While it wasn’t broadcast on national TV, Kendrick Lamar snatched up two hip-hop Grammys on Sunday, and after dropping his latest thought-provoking and politically compelling single “The Blacker the Berry,” he is reminding everyone why he has quickly skyrocketed to the top of the hip-hop totem pole.
Throughout his music career, Lamar has been a standout for everything from his unconventional flow to his daring lyrics. All the while, he has remained a humble, grounded front-runner in the hip-hop game.
Despite some major snubs at the Grammys last year, this year Lamar took home the Grammy for Best Rap Performance and Best Rap Song for his single “i.”
For his victory lap Monday, he dropped “The Blacker the Berry” and bravely took on issues of racism in America while also revisiting his controversial statement that Black people share some of the responsibility for the violence ripping through their communities.
Lamar was attacked on social media for making such a statement, but in his song he made it clear that he isn’t backing down from his viewpoint.
At the beginning of every verse, Lamar spits that he is the “biggest hypocrite of 2015” and explains that listeners won’t fully understand what he means by that until the end of the song.
On the journey to discover what exactly makes the hip-hop star a hypocrite, he blatantly addresses the way racism is still plaguing America despite claims that we have entered a post-racial society.
“You hate my people, your plan is to terminate my culture,” he raps. “You’re f*****g evil I want you to recognize that I’m a proud monkey. You vandalize my perception but can’t take style from me.”
The line not only uses white people’s own racially coded language against them, but it even tackles cultural appropriation as Lamar expresses his confidence in the fact that white people can never take his “style” from him.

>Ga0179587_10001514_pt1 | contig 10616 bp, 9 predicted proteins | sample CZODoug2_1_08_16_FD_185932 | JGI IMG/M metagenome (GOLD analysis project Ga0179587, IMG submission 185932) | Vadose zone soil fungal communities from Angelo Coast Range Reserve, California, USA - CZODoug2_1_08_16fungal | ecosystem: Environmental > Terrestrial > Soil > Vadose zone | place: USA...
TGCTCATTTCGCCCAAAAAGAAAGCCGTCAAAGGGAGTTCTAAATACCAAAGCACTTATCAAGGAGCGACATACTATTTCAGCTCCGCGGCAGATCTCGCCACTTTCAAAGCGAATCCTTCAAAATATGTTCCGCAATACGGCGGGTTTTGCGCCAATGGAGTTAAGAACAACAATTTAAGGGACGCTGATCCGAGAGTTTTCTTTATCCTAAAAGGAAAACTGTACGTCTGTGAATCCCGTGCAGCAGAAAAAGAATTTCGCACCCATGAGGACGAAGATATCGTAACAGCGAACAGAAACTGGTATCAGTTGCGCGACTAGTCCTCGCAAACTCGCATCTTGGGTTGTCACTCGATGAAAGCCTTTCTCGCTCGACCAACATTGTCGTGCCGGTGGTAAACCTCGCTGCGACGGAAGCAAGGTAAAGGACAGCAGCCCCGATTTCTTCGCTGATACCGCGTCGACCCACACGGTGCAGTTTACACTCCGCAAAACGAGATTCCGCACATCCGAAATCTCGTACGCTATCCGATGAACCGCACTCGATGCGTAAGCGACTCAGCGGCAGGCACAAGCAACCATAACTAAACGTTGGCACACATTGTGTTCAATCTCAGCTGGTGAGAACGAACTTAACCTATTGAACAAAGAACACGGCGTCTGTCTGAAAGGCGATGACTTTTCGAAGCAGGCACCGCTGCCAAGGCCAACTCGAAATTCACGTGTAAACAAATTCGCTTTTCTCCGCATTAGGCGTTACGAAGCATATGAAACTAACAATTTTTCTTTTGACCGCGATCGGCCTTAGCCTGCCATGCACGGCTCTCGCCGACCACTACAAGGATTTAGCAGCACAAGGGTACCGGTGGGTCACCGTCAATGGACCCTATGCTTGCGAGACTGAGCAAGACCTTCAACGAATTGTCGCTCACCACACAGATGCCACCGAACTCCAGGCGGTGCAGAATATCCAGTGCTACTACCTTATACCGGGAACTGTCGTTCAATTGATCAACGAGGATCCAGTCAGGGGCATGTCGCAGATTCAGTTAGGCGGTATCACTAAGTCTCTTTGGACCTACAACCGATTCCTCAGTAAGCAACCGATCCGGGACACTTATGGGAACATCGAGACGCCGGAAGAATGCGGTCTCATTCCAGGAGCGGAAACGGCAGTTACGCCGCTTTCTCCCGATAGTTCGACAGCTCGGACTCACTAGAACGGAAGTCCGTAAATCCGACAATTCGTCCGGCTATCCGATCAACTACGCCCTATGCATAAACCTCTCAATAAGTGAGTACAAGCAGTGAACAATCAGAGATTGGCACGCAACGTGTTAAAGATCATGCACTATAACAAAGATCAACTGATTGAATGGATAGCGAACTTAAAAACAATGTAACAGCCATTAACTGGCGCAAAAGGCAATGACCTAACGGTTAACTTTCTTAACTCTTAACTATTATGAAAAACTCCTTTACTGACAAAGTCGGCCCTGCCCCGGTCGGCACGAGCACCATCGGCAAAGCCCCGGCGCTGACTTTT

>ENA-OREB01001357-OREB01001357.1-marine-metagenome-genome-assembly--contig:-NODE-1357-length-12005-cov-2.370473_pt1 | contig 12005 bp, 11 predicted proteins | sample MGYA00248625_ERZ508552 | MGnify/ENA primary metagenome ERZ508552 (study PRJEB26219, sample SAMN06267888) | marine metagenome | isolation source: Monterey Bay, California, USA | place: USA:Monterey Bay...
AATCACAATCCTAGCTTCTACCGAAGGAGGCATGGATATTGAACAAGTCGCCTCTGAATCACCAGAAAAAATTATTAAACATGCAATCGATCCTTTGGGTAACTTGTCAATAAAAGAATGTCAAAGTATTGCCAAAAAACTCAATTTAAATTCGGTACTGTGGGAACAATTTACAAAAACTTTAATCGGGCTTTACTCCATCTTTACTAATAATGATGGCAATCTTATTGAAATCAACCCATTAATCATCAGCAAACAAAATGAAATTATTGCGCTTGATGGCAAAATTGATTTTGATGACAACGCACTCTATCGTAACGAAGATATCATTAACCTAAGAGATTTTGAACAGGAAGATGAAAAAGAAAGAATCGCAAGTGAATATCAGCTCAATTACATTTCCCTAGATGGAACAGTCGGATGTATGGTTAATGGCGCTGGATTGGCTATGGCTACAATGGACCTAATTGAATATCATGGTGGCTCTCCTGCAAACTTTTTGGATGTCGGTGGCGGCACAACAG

Throughout the song, he also addresses genocide in Black communities, negative portrayals of Black people as a whole, how institutional racism has only created the perception of freedom while still keeping Black people at economic disadvantages and how police brutality has left Black men feeling disposable.
“I mean, it’s evident that I’m irrelevant to society,” he raps on the second verse. “That’s what you’re telling me, penitentiary would only hire me/ Curse me till I’m dead/ Church me with your fake prophesizing that I’mma be just another slave in my head/Institutionalize manipulation and lies/ Reciprocation of freedom only live in your eyes.”
An entire song packed with lyrics like this is compelling enough. That alone would have captured national attention and served as proof of Lamar’s hip-hop prowess.
But never the safe artist, Lamar then reminds listeners that he didn’t forget about his claim that he is the biggest hypocrite of 2015.
After calling out white America, slamming institutional racism and the disproportionate number of Black people being incarcerated every day, Lamar turns his attention back on the Black community for a controversial last verse.
“It’s funny how Zulu and Xhosa might go to war/ Two tribal armies that want to build and destroy,” he raps. “Remind me of those Compton Crip gangs that live next door/ Beefin’ with Pirus, only death settle the score/ So don’t matter how much I say I like to preach with the Panthers/ Or tell Georgia State ‘Marcus Garvey got all the answers’/ Or try to celebrate February like it’s my B-day,” he raps.
At the end, he reveals that his statement of hypocrisy comes from the fact that he has contributed to the deaths of his own people and yet condemns white people for killing Black people.
“So why did I weep when Trayvon Martin was in the street,” he asks on the final bar. “When gang banging make me kill a n***a blacker than me? Hypocrite!”
Regardless of how people feel about Lamar’s political views, nobody could deny his lyrical genius or avoid praising him for daring to launch such an important conversation about race in his song.
While it is clear that Black communities do not hold sole responsibility for the many acts of racism that terrorize their communities, the decision to reflect on violence within these communities is still an important perspective to acknowledge.
So just as he proved in his previous hits like “Swimming Pools,” “m.A.A.d city” and “i,” and in stunning features like “Control,” you don’t have to agree with his views, but you certainly have to respect his talent and his willingness to stay true to his message.